Programming

Querydsl vs. JPA Criteria – Introduction

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I’ve used JPA Criteria for many years. The main advantage is its type-safe approach (compared to JPQL), but the code is quite complicated and not always straightforward. Recently, I came across a Querydsl framework and I saw its benefits immediately. The main benefits for me are:

  • Type-safe approach.
  • Fluent API with SQL style – the code looks pretty much like SQL queries.
  • No limitation to JPA technology – there are modules for other technologies.

The idea of this series is to shed light on the Querydsl framework and compare it with the JPA Criteria. The main goal is to demonstrate the differences in some standard cases. This series is planned to have these parts:

  • Introduction (this article)
  • Build queries
  • Projections
  • Collection module
  • Lucene module

In This Article, You Will Learn:

  • What is Querydsl
  • How to setup project for the Spring Data JPA and the Querydsl
  • How to use different types of queries with the Spring Data JPA

What Is Querydsl?

The Querydsl is a framework providing type-safe queries in several technologies. The main focus of this series is given to the JPA technology. The querydsl.com site uses this definition:

Querydsl was born out of the need to maintain HQL queries in a typesafe way. Incremental construction of HQL queries requires String concatenation and results in hard to read code. Unsafe references to domain types and properties via plain Strings were another issue with String based HQL construction.    

The Querydsl in version 5 contains these modules:

  • JPA – The popular choice for SQL persistence with a focus on CRUD and simple queries for object loading. 
  • SQL – The alternative SQL abstraction with a focus on SQL operations and the full expressivity of the SQL standard.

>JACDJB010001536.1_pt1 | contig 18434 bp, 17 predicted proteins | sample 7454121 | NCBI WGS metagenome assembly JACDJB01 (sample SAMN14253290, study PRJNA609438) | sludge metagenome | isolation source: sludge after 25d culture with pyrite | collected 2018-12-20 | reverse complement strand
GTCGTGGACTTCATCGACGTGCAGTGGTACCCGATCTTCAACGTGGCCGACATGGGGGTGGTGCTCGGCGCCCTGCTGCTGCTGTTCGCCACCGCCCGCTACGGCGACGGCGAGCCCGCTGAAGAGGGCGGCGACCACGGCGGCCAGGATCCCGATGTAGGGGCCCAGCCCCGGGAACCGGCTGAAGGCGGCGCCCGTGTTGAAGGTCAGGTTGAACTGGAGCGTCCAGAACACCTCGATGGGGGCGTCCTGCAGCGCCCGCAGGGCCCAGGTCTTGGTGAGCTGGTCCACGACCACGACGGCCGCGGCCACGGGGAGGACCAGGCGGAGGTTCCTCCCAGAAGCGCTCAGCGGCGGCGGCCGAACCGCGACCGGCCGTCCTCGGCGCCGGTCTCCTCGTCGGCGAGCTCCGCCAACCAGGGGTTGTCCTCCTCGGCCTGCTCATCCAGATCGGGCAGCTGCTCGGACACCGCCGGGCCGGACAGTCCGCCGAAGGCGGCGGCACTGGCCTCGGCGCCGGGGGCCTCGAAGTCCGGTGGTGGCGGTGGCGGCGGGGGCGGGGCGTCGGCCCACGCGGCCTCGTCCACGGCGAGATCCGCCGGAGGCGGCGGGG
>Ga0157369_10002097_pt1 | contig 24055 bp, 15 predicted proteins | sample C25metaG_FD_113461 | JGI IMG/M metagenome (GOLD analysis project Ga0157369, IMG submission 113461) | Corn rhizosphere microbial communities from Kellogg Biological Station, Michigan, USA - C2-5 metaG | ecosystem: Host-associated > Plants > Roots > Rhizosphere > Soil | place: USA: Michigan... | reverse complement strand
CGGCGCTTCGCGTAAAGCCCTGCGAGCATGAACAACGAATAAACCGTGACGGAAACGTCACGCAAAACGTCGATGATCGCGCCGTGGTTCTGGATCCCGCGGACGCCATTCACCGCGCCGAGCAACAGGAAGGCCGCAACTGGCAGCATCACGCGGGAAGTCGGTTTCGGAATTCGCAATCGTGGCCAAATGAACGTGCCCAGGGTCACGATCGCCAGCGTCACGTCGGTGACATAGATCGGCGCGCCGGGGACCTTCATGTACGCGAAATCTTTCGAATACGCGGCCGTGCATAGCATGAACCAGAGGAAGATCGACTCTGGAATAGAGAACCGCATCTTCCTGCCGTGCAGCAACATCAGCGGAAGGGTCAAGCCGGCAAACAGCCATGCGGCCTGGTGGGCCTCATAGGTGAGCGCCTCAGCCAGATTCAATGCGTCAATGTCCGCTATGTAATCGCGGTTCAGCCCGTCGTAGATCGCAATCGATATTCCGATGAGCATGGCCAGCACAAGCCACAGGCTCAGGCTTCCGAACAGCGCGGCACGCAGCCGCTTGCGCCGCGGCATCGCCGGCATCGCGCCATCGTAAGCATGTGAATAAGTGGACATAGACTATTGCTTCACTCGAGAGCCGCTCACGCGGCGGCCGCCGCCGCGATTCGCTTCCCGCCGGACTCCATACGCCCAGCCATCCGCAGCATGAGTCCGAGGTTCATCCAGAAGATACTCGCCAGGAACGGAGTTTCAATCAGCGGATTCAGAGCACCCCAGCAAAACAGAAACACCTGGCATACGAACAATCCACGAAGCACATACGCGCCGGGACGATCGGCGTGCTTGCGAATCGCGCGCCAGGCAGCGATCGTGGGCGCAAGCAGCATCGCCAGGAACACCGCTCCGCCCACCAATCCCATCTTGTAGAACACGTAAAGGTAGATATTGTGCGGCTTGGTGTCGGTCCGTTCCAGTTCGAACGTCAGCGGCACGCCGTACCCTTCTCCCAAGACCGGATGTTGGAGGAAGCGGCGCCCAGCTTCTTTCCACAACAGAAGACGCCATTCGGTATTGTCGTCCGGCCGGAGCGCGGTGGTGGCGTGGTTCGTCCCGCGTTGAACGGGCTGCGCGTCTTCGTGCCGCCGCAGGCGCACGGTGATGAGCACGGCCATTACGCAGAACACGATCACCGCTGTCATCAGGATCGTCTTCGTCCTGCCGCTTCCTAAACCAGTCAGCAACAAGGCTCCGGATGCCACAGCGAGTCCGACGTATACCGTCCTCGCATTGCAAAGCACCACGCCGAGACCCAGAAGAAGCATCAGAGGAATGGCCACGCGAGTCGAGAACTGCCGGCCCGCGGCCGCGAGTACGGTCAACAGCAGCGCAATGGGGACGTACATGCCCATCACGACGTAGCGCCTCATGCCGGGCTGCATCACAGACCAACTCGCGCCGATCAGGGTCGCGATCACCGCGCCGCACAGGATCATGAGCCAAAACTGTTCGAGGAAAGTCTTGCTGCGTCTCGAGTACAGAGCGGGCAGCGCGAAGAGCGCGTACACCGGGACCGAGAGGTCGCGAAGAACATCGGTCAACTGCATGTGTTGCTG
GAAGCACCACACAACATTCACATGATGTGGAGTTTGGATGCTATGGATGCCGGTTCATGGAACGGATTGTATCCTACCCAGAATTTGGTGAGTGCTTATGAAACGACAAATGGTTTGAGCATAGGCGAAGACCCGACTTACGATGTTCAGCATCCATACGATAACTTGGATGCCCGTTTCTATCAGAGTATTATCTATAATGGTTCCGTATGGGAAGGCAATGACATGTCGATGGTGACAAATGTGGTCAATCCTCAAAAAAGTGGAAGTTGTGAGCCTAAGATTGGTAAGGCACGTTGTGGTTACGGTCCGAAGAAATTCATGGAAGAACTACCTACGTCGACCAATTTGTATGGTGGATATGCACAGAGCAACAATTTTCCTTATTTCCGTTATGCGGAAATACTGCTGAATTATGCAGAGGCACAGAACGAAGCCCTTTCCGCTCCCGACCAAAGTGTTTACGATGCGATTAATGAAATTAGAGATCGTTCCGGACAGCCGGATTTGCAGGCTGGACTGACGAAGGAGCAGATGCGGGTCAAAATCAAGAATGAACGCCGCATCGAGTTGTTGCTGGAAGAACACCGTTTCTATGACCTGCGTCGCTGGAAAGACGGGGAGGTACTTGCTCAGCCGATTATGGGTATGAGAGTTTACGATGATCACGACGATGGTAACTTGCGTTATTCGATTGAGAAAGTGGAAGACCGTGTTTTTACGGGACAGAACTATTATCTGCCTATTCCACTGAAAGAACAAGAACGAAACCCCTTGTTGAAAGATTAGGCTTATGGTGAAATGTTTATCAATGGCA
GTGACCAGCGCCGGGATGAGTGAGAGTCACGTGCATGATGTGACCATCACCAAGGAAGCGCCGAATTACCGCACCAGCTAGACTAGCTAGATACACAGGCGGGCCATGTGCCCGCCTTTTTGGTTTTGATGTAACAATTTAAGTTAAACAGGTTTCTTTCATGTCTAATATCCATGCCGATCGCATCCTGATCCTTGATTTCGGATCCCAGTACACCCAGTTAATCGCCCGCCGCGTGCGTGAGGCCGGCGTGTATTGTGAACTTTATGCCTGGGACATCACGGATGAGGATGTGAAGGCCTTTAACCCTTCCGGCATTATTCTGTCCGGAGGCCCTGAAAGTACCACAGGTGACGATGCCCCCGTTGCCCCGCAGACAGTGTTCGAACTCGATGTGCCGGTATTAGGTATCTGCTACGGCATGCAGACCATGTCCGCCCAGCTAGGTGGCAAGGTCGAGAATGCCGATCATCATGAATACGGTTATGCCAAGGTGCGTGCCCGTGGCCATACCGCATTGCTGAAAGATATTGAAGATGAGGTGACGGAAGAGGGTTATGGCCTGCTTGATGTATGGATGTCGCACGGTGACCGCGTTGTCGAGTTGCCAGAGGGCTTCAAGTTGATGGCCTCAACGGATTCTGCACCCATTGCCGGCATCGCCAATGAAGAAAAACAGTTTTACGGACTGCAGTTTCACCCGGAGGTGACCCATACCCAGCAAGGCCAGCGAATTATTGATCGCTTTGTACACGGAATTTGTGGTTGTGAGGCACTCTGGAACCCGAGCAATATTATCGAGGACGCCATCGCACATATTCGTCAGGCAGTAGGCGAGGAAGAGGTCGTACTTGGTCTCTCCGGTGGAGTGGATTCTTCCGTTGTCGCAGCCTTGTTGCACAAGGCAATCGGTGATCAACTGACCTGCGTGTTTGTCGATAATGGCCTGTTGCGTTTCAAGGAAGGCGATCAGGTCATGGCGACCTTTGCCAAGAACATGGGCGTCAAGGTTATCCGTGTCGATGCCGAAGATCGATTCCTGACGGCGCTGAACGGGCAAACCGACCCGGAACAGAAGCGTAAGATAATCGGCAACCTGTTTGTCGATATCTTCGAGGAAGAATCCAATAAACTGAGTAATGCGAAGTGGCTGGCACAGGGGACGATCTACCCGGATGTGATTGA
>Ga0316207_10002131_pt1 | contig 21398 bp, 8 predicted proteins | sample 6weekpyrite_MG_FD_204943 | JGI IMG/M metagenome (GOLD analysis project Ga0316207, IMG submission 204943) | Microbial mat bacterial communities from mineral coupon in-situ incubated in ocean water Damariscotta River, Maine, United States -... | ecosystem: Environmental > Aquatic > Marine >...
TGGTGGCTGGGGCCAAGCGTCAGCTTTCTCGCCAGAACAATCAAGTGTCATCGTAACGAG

• MongoDB – ODM support via Morphia or Spring Data for MongoDB, the NoSQL of choice for many. 
  • JDO – JDO support for Object, SQL, and NoSQL storage abstraction. 
  • Lucene – Full-text indexing via Lucene, the most popular full-text index for Java.
  • Collections – Java Collection querying for Java Beans and POJOs.

Project Setup

There are many articles (including the official website) about using Querydsl. I recommend checking these links:

This article starts the series with a very quick demonstration of JPA Criteria and Querydsl usage.

Note: all the examples in this series use Lombok in order to simplify and reduce the code. 

Maven Configuration

Spring Data JPA

In order to start using the JPA criteria, the spring-boot-starter-data-jpa dependency has to be added into pom.xml as shown below. The latest available version can be found in the Maven Central repository. However, there’s no need to define the exact version. We can use the version defined by Spring Boot (as in our case).

<dependency>
	<groupId>org.springframework.boot</groupId>
	<artifactId>spring-boot-starter-data-jpa</artifactId>
</dependency>

QueryDSL

Besides that, we also need to add querydsl-jpa & querydsl-apt dependencies and apt-maven-plugin plugin into our Maven project (pom.xml) in order to enable Querydsl features. We don’t need to care about the version as it’s defined by Spring Boot (see ${querydsl.version} property). The latest version can be found in the Maven Central repository.

<dependency>
  <groupId>com.querydsl</groupId>
  <artifactId>querydsl-apt</artifactId>
  <version>${querydsl.version}</version>
  <scope>provided</scope>
</dependency>

<dependency>
  <groupId>com.querydsl</groupId>
  <artifactId>querydsl-jpa</artifactId>
  <version>${querydsl.version}</version>
</dependency>
...
<plugin>
  <groupId>com.mysema.maven</groupId>
  <artifactId>apt-maven-plugin</artifactId>
  <version>1.1.3</version>
  <executions>
	<execution>
	  <goals>
		<goal>process</goal>
	  </goals>
	  <configuration>
		<outputDirectory>target/generated-sources/java</outputDirectory>
		<processor>com.querydsl.apt.jpa.JPAAnnotationProcessor</processor>
	  </configuration>
	</execution>
  </executions>
</plugin>

Note: these artifacts are only for the JPA Criteria & Querydsl. We might need more dependencies (e.g. for Spring Data JPA, Lombok, Liquibase, etc.), but it’s not the purpose of this article to provide a full setup. 

Database

In this article and probably the whole series, we use a simple Country domain.

Note: we don’t need a complicated domain model in order to demonstrate Querydsl features.